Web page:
THE BAREFOOT SHOE
The transition to minimalist shoes, takes time. Not just weeks but many months and for some a year or two.
Once you take the heelstrike out of your gait, straighten up your posture, learn to move softly absorbing the load with your feet ankles and knees, and you have built up the strength in all these structures, you will never want to go back. Once you have tuned the soles of your feet in and they start feeling the world below you, you will feel a certain joy of movement that you have not experienced before. But be aware that once you have made those changes in strength and flexibility you will no longer be comfortable in the old shoes. Your big straight feet will not be going into pointy shoes any more! You will not want to suffer a shoe that dulls your senses. This is a commitment.
I warn my clients of this all the time. You do need to change to minimalist shoes because you just can't re-learn to walk in your old shoes - all that support, strapping, heels and engineering makes it impossible to get the feel for the new gait and posture - and the transition models don't give the feedback that you need to make the changes.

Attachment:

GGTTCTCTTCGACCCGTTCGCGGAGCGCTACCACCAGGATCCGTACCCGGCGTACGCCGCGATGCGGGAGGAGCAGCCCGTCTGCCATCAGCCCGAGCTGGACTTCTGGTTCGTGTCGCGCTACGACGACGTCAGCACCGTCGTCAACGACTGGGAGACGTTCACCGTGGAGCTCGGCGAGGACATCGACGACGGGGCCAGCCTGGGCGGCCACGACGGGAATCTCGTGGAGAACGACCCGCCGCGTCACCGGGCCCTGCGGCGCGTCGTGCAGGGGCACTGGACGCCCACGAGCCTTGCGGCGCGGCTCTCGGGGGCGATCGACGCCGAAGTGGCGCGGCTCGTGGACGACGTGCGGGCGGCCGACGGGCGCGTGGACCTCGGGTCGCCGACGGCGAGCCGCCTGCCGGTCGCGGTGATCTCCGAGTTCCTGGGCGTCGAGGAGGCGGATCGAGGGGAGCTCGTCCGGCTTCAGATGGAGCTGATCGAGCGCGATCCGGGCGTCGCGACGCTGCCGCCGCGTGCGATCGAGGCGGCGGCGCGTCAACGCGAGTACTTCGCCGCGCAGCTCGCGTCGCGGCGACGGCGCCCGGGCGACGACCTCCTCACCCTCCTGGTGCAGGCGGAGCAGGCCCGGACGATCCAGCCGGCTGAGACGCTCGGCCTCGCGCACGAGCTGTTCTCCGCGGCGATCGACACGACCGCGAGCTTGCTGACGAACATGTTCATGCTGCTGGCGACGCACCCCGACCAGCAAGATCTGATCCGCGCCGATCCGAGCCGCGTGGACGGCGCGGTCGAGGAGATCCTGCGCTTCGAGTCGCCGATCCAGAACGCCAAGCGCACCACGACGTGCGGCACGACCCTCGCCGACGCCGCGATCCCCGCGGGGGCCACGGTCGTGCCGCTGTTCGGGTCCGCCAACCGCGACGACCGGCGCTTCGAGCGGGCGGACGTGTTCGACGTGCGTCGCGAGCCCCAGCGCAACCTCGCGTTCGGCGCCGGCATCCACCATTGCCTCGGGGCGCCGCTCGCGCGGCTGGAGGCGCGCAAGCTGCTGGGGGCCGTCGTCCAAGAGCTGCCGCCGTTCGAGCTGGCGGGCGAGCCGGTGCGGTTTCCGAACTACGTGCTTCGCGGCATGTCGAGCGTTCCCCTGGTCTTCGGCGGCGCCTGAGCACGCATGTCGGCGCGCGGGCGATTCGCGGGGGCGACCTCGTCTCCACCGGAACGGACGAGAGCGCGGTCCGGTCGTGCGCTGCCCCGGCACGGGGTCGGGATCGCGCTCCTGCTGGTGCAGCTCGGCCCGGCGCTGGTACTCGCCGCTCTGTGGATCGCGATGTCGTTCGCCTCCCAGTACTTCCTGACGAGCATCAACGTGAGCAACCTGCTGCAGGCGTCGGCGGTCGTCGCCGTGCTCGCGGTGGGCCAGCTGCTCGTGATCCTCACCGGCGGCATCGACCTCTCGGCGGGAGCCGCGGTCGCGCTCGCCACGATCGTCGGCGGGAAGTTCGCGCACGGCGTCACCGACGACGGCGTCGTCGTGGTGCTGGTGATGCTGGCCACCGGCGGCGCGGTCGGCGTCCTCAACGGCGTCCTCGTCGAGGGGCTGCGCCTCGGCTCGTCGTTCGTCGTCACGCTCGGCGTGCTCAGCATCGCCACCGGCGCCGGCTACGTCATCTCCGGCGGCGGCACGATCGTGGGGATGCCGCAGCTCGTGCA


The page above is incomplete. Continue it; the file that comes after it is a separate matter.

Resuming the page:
You will need protection from the cold, and from the threat of damage and you will want protection from the dirt. So in the meantime minimalist shoes are the best bet. I've played around with a few shoes and the starting point for me is Vivo. Beginners can't do socks and they don't offer the protection you need in the early stages. Fingered varieties I found gave too much weird feedback and I've seen a lot of people still heelstrike in them, also I found that I personally supinated in them - an old habit - and I also found them cold, perhaps the large surface area contributes to this. However some very experienced runners seem to have gotten the hang of all of these and love them. If all of that is too much of a commitment or expense get some old fashioned gutties (like those some of us wore to gym classes). Make sure the sole of the shoe is larger than your foot and is completely flat and you are off to a good start.
I'm not sure if an older individual - sorry to be ageist - can make all the muscle tendon and flexibility changes that are required to go all the way minimalist all the time. But it is the only way to make the postural and biomechanical changes that are required for better posture, ease of movement and dynamic efficiency.
Read all the stuff you can. It's worth paying for a session with a professional. This is your health, it's worth the price of one dinner out to get it right. Then take your time, do the exercises and ramp up the walking and the running over time. Your back and your knees will thank you, your calves and your ankles will complain for a while. You can't undo a lifetime's poor habit but slow and steady really does win this race.